Have you been to the Morocco Mall in Casablanca? Its million-liter saltwater tank is an engineering marvel, allowing visitors to ride through its center on a glass elevator while observing and appreciating the 3,000 aquatic inhabitants. When not gaping at the fish, there is shopping at more than 300 high end stores like Louis Vuitton and Prada. Visitors may also view an IMAX movie, and eat at one of the fine restaurants or cafes – some within view of beautiful “dancing fountains”. Overlooking the Atlantic Ocean, the Morocco Mall is the largest in Africa.
Travel about 1030 km/640 mi to the northeast, into neighboring Algeria, to ride Algiers’ new metro system. Algiers is only the second city in Africa, after Cairo, with a metro network. Launched in November of 2011, Metro d’Alger – 30 years in the making — is a true subway, with nine of its ten stations underground. It is still expanding, while providing residents a 10-minute subway ride instead of a 45-minute drive.
Of course, North Africa isn’t the continent’s only interesting region. Anyone who has read Chimamanda Ngozi Adichie’s work (or seen her TED Talk), noted the growth of Nigeria’s “new” capital city, Abuja, or followed the recent presidential election can’t help but be fascinated by this large West African nation. In 2014, Nigeria surpassed South Africa as the continent’s largest economy, and a couple of years before that, Lagos overtook Cairo as Africa’s largest city.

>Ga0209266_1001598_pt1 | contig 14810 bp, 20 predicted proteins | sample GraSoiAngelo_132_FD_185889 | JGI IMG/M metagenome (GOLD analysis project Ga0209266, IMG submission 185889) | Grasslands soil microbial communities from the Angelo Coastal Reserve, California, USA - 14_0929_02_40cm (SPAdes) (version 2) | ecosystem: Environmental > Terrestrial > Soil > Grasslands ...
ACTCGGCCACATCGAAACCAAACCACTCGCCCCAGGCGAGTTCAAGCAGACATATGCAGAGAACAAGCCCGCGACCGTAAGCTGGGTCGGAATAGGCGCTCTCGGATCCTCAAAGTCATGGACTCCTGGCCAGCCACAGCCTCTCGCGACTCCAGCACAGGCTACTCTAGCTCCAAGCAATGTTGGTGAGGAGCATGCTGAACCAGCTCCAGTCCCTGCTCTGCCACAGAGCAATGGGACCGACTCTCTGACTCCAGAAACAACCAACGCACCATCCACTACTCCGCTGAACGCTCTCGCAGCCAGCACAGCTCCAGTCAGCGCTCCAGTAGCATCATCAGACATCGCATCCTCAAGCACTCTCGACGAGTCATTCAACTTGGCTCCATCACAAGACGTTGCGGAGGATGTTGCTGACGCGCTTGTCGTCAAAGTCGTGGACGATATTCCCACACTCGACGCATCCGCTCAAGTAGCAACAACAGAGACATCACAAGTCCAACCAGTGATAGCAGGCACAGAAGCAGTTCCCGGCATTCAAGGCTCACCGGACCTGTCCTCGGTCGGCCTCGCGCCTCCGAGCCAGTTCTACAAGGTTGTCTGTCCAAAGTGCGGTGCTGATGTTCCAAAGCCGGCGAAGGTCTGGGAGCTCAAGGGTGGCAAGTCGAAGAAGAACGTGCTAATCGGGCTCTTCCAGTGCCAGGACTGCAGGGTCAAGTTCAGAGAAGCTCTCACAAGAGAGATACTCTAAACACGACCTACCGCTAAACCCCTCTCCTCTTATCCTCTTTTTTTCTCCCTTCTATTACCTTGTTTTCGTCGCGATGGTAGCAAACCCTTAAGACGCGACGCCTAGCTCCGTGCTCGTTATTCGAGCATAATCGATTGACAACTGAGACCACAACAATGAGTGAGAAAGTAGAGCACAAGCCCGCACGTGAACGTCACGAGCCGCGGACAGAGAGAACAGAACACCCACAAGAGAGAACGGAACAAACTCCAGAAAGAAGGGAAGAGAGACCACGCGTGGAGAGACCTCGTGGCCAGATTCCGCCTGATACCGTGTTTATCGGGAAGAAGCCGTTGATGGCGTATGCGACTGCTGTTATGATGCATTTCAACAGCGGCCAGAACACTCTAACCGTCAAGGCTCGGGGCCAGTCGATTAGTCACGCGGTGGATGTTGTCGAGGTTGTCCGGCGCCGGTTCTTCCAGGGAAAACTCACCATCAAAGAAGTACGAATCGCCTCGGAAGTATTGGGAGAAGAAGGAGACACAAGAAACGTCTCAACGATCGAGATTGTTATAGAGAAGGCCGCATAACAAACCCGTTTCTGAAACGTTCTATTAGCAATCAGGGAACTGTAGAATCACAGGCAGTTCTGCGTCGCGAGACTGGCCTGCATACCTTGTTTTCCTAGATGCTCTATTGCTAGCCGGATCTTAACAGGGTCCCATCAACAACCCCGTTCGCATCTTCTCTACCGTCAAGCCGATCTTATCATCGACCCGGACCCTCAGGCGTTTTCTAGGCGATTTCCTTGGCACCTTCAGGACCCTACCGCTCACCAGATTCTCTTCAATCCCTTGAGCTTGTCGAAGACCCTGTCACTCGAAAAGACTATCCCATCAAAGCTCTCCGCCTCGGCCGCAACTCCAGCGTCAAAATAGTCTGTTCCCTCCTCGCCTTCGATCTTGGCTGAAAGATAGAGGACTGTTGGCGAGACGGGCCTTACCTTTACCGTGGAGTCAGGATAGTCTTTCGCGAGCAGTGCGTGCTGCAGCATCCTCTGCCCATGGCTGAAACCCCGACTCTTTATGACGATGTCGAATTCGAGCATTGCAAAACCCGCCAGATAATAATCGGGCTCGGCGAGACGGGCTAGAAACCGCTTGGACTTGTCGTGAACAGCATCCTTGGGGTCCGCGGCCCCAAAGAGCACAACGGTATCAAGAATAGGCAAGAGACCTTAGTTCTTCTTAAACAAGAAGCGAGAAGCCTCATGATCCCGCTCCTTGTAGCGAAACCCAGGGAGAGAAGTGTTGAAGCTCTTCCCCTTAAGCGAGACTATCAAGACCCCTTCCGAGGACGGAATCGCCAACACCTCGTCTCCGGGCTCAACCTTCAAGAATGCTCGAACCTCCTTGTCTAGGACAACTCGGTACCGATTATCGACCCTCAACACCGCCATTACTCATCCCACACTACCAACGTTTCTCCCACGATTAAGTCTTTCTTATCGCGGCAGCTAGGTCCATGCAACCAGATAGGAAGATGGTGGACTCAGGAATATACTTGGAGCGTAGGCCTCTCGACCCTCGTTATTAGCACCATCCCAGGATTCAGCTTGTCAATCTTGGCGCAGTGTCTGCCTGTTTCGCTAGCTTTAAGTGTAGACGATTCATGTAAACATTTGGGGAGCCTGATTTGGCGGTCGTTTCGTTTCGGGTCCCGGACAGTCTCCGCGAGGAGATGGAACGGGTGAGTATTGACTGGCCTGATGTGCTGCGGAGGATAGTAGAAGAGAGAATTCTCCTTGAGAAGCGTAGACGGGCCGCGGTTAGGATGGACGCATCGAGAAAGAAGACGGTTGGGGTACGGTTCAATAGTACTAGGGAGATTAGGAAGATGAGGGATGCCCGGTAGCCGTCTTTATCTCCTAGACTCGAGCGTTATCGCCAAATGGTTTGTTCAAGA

You could watch every Nollywood movie several times over in the time it would take to list all the compelling aspects of each African country. These 54 diverse, unique nations represent more than a billion people speaking over 1000 languages and practicing a variety of religions. Government types also vary, as do the degree of federal involvement in citizens’ – and businesses’ – daily life, and the clarity, transparency, and humanity with which laws are enacted and upheld.
Africa is fascinating. Thanks to Kohn van Rensburg’s ERC presentation last October for piquing my interest and recommending “The Fate of Africa” by Martin Meredith. Anyone interested in the stories of African countries’ independence will find this book incredibly informative.
Also worth reading is PwC’s March 2015 “Into Africa: The Continent’s Cities of Opportunity”. Thanks to Isabel Cudell at Moving-ON for pointing out this comprehensive, compelling study.
Kohn shared an estimate of an African workforce that is 1.1 billion strong by 2040, more than China and India. All the more reason to know more about the countries that make up this vibrant land.
Written by Ellen Harris, International Product Director, Living Abroad